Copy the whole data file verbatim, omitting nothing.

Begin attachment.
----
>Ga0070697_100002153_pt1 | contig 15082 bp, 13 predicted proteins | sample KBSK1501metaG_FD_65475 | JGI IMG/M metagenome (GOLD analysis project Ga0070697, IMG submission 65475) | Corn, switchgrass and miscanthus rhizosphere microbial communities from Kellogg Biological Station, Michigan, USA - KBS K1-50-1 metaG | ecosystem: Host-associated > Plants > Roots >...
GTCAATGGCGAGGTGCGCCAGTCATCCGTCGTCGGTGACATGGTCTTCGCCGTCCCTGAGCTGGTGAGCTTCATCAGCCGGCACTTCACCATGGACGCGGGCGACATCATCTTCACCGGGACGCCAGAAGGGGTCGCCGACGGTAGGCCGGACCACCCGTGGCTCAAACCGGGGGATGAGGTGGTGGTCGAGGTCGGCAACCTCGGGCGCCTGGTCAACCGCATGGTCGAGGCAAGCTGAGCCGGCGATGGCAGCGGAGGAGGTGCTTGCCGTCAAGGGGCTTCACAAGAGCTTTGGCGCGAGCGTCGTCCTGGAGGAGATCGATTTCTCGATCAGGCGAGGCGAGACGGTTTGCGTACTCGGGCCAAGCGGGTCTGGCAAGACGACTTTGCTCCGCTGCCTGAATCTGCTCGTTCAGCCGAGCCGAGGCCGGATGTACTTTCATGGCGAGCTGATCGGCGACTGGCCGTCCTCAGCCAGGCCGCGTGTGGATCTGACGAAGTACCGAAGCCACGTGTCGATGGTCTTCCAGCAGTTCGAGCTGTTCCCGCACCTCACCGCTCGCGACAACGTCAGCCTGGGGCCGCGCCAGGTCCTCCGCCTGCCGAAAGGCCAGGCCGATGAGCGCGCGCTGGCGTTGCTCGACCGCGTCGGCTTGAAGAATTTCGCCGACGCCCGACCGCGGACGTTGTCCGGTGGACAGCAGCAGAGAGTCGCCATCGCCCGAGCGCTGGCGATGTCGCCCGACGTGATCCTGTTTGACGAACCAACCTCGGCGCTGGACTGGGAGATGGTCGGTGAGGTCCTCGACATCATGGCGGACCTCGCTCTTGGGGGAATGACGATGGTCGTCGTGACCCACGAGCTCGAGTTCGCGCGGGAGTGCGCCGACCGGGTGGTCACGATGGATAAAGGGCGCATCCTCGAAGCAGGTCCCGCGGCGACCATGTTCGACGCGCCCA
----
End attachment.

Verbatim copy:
>Ga0070697_100002153_pt1 | contig 15082 bp, 13 predicted proteins | sample KBSK1501metaG_FD_65475 | JGI IMG/M metagenome (GOLD analysis project Ga0070697, IMG submission 65475) | Corn, switchgrass and miscanthus rhizosphere microbial communities from Kellogg Biological Station, Michigan, USA - KBS K1-50-1 metaG | ecosystem: Host-associated > Plants > Roots >...
GTCAATGGCGAGGTGCGCCAGTCATCCGTCGTCGGTGACATGGTCTTCGCCGTCCCTGAGCTGGTGAGCTTCATCAGCCGGCACTTCACCATGGACGCGGGCGACATCATCTTCACCGGGACGCCAGAAGGGGTCGCCGACGGTAGGCCGGACCACCCGTGGCTCAAACCGGGGGATGAGGTGGTGGTCGAGGTCGGCAACCTCGGGCGCCTGGTCAACCGCATGGTCGAGGCAAGCTGAGCCGGCGATGGCAGCGGAGGAGGTGCTTGCCGTCAAGGGGCTTCACAAGAGCTTTGGCGCGAGCGTCGTCCTGGAGGAGATCGATTTCTCGATCAGGCGAGGCGAGACGGTTTGCGTACTCGGGCCAAGCGGGTCTGGCAAGACGACTTTGCTCCGCTGCCTGAATCTGCTCGTTCAGCCGAGCCGAGGCCGGATGTACTTTCATGGCGAGCTGATCGGCGACTGGCCGTCCTCAGCCAGGCCGCGTGTGGATCTGACGAAGTACCGAAGCCACGTGTCGATGGTCTTCCAGCAGTTCGAGCTGTTCCCGCACCTCACCGCTCGCGACAACGTCAGCCTGGGGCCGCGCCAGGTCCTCCGCCTGCCGAAAGGCCAGGCCGATGAGCGCGCGCTGGCGTTGCTCGACCGCGTCGGCTTGAAGAATTTCGCCGACGCCCGACCGCGGACGTTGTCCGGTGGACAGCAGCAGAGAGTCGCCATCGCCCGAGCGCTGGCGATGTCGCCCGACGTGATCCTGTTTGACGAACCAACCTCGGCGCTGGACTGGGAGATGGTCGGTGAGGTCCTCGACATCATGGCGGACCTCGCTCTTGGGGGAATGACGATGGTCGTCGTGACCCACGAGCTCGAGTTCGCGCGGGAGTGCGCCGACCGGGTGGTCACGATGGATAAAGGGCGCATCCTCGAAGCAGGTCCCGCGGCGACCATGTTCGACGCGCCCA